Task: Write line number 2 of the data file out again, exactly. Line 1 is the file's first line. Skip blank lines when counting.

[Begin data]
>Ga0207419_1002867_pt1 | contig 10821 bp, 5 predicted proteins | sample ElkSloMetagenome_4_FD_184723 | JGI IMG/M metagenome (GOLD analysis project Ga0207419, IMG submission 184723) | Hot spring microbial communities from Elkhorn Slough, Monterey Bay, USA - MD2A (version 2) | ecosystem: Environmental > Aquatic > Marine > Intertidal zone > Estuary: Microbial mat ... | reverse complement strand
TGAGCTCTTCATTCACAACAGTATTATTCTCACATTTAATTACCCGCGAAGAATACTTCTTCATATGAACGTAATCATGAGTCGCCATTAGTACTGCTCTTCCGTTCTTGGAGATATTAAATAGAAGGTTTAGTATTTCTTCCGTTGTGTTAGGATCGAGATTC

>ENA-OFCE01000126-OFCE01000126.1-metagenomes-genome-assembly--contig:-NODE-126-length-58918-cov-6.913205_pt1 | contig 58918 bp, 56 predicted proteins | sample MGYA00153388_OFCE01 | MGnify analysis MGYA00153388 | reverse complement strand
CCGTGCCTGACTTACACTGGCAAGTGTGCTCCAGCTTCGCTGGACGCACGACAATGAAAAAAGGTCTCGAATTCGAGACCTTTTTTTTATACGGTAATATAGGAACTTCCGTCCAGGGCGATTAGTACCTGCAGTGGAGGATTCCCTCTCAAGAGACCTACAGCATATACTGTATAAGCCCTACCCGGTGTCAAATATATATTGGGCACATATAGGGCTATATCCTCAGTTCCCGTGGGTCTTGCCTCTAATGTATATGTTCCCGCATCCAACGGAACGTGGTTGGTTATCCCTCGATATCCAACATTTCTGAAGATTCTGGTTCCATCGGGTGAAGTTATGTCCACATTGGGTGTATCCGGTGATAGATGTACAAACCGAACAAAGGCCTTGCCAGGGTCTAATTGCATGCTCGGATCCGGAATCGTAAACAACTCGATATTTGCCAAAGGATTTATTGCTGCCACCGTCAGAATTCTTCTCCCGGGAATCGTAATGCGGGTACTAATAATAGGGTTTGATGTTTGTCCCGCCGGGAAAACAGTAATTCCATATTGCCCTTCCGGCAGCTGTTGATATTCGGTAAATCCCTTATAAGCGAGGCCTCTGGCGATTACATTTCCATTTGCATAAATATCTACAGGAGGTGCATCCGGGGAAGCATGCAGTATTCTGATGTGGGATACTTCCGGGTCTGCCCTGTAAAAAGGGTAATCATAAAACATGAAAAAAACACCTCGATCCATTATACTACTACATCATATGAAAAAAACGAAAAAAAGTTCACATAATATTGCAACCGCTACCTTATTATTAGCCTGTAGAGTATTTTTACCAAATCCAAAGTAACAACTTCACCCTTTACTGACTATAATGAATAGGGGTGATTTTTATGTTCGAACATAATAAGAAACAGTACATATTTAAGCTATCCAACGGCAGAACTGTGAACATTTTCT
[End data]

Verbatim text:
TGAGCTCTTCATTCACAACAGTATTATTCTCACATTTAATTACCCGCGAAGAATACTTCTTCATATGAACGTAATCATGAGTCGCCATTAGTACTGCTCTTCCGTTCTTGGAGATATTAAATAGAAGGTTTAGTATTTCTTCCGTTGTGTTAGGATCGAGATTC